Let me now turn, Chair, to the main measures in budget 2008 that are incorporated in Bill . As I noted, budget 2008 builds on the actions taken in the October economic statement in a number of significant ways. It helps Canadians save with a new tax-free savings account. It provides further assistance for Canada's manufacturing and processing sector. It supports small and medium-sized businesses by improving the scientific research and experimental development tax incentive program. These measures, which I will now address in some detail, are just a few of the actions we are taking to help improve Canada's productivity, employment, and prosperity.
On the tax-free savings account, Canadians now have more money in their pockets as a result of our tax reductions. This is money where individuals, families, workers, and seniors can spend, invest, or save. To help Canadians realize even greater benefits from saving, our government is creating a new tax-free savings account, or TFSA. Christened a tax policy gem by the C.D. Howe Institute, the TFSA represents the single most important personal savings vehicle since the introduction of the RRSP in 1957. It's the first account of its kind in Canadian history. It is a flexible, registered, general purpose account that will allow Canadians to watch their savings grow tax free.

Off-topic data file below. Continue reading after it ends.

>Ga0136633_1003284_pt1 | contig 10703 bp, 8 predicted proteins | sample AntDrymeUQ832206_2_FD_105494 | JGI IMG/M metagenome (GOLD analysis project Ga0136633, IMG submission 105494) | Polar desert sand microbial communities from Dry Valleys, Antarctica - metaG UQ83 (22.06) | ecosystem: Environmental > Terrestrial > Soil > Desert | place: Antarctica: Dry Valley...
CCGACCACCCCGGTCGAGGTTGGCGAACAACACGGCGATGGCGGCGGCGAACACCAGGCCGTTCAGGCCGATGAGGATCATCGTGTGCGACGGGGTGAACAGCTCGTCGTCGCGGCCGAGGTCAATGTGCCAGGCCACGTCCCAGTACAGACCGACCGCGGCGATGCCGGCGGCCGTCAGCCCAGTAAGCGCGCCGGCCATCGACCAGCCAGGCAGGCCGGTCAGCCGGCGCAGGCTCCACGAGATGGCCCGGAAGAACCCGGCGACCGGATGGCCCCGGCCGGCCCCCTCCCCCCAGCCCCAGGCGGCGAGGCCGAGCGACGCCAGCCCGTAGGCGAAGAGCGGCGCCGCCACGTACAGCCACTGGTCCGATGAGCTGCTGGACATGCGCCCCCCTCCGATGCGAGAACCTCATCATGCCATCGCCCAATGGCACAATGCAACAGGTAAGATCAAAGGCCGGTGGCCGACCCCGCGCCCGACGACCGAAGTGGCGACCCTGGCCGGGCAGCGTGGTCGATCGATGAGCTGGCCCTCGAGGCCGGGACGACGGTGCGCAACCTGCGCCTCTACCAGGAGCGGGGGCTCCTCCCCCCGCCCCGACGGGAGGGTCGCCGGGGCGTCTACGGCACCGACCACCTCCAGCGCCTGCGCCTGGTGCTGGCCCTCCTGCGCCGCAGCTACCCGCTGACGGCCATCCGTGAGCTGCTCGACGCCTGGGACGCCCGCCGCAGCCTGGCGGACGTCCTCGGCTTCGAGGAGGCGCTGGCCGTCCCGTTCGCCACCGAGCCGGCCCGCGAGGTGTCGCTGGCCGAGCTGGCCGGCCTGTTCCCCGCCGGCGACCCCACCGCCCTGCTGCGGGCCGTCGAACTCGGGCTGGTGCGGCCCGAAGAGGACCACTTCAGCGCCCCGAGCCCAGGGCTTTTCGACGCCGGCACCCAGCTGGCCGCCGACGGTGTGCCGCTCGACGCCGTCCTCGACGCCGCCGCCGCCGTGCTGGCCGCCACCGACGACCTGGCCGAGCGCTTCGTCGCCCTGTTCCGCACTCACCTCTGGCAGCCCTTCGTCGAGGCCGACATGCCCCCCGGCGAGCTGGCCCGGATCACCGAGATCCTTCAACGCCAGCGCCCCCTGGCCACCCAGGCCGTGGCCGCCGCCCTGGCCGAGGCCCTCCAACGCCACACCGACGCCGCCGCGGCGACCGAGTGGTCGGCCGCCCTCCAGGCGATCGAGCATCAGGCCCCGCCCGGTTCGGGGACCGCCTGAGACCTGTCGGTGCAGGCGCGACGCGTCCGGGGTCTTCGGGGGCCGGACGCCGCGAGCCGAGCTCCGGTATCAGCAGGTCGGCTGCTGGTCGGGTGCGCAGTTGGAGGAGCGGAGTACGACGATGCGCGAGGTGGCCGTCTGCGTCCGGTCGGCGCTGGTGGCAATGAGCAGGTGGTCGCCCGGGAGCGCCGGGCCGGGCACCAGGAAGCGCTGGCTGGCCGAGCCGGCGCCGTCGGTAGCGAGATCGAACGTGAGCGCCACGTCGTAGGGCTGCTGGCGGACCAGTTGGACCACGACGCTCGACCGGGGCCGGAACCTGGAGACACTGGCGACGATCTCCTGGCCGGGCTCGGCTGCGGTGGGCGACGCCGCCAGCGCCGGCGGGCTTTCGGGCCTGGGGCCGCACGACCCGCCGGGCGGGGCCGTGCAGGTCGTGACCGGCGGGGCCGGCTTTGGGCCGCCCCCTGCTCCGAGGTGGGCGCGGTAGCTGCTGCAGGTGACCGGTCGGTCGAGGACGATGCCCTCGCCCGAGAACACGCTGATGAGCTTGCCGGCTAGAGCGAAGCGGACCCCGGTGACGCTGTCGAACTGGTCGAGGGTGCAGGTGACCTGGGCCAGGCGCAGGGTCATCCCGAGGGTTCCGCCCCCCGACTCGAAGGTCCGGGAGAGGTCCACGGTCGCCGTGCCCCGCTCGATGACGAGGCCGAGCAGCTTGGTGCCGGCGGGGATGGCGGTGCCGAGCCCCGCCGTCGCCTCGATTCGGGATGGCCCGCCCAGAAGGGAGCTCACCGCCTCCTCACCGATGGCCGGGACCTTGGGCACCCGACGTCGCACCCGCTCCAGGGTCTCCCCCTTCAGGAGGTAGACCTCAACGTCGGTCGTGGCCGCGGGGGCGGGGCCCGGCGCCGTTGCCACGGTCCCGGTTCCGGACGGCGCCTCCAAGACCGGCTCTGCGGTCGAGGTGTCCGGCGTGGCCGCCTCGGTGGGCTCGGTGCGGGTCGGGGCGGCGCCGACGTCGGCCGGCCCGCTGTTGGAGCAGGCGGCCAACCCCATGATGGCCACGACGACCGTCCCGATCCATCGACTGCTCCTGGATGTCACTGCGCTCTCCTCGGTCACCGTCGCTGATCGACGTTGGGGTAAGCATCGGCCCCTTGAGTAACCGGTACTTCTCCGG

This is how it works. First, Canadians can contribute up to $5,000 every year to a registered tax-free savings account, plus carry forward any unused room to future years. Secondly, the investment income, including capital gains earned in the plan, will be exempt from any tax, even when withdrawn. Thirdly, Canadians can withdraw from the account at any time without restriction. Better yet, there are no restrictions on what they can save for. And finally, the full amount of withdrawals may be recontributed to a tax-free savings account in the future, to ensure no loss in a person's total savings room.
To make it easier for lower- and modest-income Canadians to save, there will be no clawbacks by the federal government. Neither the income or capital gains earned in a tax-free savings account nor the withdrawals from it will affect eligibility for federal income-tested benefits such as the guaranteed income supplement.